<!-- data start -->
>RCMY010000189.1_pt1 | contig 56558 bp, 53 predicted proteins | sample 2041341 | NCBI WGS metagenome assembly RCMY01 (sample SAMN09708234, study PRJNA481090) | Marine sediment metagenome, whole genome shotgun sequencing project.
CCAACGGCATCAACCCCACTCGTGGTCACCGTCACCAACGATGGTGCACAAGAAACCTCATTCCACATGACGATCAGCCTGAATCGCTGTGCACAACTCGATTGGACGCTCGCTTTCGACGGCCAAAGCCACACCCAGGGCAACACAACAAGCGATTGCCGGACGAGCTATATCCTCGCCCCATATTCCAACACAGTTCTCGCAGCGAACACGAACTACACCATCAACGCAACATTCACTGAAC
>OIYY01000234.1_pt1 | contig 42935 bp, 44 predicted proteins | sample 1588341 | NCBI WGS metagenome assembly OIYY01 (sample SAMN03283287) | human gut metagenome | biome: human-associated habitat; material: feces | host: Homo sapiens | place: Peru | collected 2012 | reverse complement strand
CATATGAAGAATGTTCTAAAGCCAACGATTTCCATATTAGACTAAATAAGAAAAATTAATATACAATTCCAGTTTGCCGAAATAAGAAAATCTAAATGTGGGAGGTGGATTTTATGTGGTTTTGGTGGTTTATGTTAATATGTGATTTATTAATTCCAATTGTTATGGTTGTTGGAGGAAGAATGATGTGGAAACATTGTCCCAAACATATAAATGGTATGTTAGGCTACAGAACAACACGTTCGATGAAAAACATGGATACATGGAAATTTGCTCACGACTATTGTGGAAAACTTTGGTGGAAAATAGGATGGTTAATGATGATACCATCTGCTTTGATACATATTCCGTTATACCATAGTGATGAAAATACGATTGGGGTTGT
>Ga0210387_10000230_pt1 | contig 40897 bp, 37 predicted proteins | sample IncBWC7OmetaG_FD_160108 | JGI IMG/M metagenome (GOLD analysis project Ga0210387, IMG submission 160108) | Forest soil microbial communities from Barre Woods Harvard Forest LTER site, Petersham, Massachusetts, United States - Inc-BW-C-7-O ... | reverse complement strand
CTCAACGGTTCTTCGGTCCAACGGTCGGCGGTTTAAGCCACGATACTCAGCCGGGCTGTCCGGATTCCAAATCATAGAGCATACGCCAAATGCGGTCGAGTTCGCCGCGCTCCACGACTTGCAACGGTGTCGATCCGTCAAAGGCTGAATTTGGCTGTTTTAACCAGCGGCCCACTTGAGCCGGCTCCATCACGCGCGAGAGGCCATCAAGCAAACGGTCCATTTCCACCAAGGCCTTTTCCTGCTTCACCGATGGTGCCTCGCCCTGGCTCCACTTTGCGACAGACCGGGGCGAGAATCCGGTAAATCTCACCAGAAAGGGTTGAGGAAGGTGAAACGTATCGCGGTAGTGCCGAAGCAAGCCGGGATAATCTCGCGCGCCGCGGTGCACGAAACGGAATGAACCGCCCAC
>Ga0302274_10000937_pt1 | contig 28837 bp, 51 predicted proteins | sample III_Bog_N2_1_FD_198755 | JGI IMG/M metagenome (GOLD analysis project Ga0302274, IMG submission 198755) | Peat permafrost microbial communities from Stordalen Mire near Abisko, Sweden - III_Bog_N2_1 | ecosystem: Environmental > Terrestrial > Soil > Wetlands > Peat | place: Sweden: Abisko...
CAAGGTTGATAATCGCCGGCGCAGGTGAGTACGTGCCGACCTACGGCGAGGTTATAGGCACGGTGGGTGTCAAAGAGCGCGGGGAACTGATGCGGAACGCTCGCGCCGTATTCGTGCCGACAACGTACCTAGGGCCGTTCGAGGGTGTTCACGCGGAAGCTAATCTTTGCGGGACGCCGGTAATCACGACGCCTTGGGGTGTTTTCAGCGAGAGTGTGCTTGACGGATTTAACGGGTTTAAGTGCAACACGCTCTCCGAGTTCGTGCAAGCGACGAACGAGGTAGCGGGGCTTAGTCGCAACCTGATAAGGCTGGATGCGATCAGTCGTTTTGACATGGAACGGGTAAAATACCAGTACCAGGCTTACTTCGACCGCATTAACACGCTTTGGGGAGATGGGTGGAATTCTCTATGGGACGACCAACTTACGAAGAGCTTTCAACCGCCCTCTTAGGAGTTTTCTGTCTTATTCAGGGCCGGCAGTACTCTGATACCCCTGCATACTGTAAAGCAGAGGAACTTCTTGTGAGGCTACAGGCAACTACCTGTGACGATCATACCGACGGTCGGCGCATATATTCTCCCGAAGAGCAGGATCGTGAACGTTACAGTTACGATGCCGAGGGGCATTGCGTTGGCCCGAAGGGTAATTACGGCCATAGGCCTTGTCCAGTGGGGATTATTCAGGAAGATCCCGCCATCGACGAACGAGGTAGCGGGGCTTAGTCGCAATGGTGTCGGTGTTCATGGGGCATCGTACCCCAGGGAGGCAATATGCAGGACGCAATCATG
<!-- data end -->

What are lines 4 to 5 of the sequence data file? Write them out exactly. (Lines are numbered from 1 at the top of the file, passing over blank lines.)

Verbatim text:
CATATGAAGAATGTTCTAAAGCCAACGATTTCCATATTAGACTAAATAAGAAAAATTAATATACAATTCCAGTTTGCCGAAATAAGAAAATCTAAATGTGGGAGGTGGATTTTATGTGGTTTTGGTGGTTTATGTTAATATGTGATTTATTAATTCCAATTGTTATGGTTGTTGGAGGAAGAATGATGTGGAAACATTGTCCCAAACATATAAATGGTATGTTAGGCTACAGAACAACACGTTCGATGAAAAACATGGATACATGGAAATTTGCTCACGACTATTGTGGAAAACTTTGGTGGAAAATAGGATGGTTAATGATGATACCATCTGCTTTGATACATATTCCGTTATACCATAGTGATGAAAATACGATTGGGGTTGT
>Ga0210387_10000230_pt1 | contig 40897 bp, 37 predicted proteins | sample IncBWC7OmetaG_FD_160108 | JGI IMG/M metagenome (GOLD analysis project Ga0210387, IMG submission 160108) | Forest soil microbial communities from Barre Woods Harvard Forest LTER site, Petersham, Massachusetts, United States - Inc-BW-C-7-O ... | reverse complement strand